Why Is This Important?
It is easy to see how children can easily be destructive. Most tend to be messy and destructive by nature. It is amazing to me how quickly my boys can create chaos in their room with in minutes of cleaning it. Teaching your child to be constructive takes intentionality. Toddlers especially enjoy making a mess and knocking over toys etc. To them this is a learning phase, they are learning cause and effect and sometimes the sensory play of “mess” is important. But there are things we can do to make it a constructive playtime. Being destructive for the sake of destruction is something that our child needs to grow out of, with the help of training. There are things that are destructive that can be learning tools. Such as taking something apart to learn how it works. When we are intentional we can take playtime and make it constructive. We can even take some things that may be considered “destructive” and make a learning experience out of it. Ultimately, teaching constructive play may be training in delayed gratification. discipline and vision for the future. We will spend all week talking about how to teach this to your child, make sure to check back.
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There are many types of personality inventories out there today from the Meyers/Briggs to the DISC. Dr. Trent and Dr. Smalley came up with an approach that is just as insightful but easier to explain to children. There is also a book written by their wives, Norma and Cindy, called The Treasure Tree., which is a fun book to read to children about the personality types.
They break down the personalities into four animals, a lion, otter, golden retriever, and beaver. The lion (choleric) is visionary, productive, strong willed, and a leader. The otter (sanguine) is outgoing, friendly, enthusiastic and compassionate. The golden retriever (phlegmatic) is calm, dependable, quiet and humorous. Finally the beaver (melancholy) is analytical, self-disciplined, organized and sacrificing.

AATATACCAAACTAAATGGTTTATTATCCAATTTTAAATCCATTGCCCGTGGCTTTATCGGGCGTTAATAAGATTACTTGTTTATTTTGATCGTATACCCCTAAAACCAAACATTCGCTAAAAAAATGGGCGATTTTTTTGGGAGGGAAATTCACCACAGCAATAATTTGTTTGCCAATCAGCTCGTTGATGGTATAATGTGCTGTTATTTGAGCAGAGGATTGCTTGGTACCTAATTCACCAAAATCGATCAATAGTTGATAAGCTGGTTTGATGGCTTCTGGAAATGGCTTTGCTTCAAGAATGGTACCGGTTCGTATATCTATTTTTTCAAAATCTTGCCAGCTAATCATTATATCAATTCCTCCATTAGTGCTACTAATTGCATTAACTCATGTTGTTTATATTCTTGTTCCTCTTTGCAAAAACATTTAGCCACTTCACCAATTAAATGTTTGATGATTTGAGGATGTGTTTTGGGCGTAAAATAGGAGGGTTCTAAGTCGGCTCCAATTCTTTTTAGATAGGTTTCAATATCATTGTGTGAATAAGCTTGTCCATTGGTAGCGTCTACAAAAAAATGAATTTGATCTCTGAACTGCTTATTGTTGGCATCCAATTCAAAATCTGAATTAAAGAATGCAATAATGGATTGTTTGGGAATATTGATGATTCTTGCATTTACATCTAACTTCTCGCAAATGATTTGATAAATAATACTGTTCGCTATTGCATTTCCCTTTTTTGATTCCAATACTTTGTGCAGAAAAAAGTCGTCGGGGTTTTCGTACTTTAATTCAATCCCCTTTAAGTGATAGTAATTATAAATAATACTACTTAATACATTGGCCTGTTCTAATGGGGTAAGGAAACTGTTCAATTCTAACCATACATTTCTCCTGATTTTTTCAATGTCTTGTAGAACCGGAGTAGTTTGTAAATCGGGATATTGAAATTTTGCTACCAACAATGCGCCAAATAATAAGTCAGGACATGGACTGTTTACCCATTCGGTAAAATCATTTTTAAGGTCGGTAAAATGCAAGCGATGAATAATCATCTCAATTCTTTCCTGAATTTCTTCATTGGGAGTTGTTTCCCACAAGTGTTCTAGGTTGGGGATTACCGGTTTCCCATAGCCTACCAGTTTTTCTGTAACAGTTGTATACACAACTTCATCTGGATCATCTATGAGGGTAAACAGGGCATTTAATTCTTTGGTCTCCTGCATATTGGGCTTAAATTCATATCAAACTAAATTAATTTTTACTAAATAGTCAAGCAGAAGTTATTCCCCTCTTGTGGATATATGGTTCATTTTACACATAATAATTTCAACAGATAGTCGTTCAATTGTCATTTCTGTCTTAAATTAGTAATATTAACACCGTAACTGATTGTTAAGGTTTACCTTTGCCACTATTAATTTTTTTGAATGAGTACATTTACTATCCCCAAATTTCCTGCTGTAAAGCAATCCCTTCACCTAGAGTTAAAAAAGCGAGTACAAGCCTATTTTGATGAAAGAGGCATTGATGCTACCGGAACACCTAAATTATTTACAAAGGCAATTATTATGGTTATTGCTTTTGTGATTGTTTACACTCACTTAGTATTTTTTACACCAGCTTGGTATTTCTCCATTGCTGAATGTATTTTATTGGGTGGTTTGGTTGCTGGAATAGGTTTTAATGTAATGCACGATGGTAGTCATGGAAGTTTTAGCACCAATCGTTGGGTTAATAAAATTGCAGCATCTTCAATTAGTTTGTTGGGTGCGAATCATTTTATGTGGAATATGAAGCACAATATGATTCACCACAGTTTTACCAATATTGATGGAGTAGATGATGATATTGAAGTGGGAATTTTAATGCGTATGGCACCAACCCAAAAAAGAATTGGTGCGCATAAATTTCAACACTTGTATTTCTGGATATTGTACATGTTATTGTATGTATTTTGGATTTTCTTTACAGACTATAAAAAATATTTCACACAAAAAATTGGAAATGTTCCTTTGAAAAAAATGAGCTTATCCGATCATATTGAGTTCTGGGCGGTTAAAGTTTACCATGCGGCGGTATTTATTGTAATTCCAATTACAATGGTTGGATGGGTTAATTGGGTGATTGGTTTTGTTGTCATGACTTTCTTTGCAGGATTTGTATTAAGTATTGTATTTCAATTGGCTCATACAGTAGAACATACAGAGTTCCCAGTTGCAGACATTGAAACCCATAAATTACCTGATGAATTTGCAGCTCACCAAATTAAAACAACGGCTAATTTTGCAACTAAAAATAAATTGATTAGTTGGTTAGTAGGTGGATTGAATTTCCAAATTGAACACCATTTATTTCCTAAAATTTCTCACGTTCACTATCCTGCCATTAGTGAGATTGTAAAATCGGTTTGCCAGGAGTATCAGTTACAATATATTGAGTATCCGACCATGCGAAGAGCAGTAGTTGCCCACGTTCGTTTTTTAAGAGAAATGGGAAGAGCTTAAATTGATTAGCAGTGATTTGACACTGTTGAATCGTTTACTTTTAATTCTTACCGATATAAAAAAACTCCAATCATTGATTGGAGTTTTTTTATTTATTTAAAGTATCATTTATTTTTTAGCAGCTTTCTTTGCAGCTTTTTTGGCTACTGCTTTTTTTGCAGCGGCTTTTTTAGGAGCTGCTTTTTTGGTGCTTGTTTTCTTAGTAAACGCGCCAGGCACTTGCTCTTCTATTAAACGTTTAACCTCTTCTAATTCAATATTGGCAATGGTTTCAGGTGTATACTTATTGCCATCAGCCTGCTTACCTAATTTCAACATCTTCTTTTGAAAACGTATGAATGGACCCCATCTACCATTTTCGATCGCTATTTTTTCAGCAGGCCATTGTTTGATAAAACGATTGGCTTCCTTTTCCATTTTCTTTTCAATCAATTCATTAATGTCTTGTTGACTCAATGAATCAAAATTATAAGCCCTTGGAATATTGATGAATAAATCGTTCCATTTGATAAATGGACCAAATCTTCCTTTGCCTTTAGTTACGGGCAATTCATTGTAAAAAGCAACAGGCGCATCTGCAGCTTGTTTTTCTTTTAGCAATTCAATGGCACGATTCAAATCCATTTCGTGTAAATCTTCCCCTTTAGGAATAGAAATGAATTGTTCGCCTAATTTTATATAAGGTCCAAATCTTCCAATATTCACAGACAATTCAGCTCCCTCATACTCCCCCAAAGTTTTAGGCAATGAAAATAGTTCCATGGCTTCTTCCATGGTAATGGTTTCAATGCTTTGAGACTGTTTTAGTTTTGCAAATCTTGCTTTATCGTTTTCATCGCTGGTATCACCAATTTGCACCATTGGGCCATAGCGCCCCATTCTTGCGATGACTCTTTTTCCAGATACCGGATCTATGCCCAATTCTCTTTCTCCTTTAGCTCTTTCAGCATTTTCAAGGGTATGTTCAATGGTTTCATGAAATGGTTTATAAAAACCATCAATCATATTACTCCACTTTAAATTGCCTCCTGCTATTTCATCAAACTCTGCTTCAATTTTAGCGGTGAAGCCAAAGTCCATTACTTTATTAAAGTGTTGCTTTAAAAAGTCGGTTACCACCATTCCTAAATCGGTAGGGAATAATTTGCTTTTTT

The book does a great job giving examples of these personalities in action. Once we can pinpoint our children’s personalities it is easier to understand them and know their possible strengths and weaknesses. Take the time to be a student of your child to learn their temperament which will help you learn what makes them tick.
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Different Behavioral Responses
Some parents just want a behavioral approach that fits everyone in the family. It would definitely be easier if this could be the case. A parent wouldn’t be forced to think or plan, they could just manage and respond to their children as if they were all the same. The problem with a one size fits all parenting style is children are not all the same, we are each uniquely designed by God. Most kids can fit into two types as far as training goes. Some are “pleasers” while others are “barbarians”. Pleasers may appear to be easier to work with because the barbarian is more out front in their push back. However, pleasers may ultimately be harder to train because they may have a harder time making their own decisions and may be more influenced by others. The barbarian will push back and test the rules and the plan, ultimately to see if your “no means no”. We need to make sure that we have a parenting plan that is consistent but know that every child will react differently to that plan. Rewards and consequences will work best if they are tailored to each child individually. For more on creating a parenting plan check out this series.
For more on this topic listen to today’s podcast.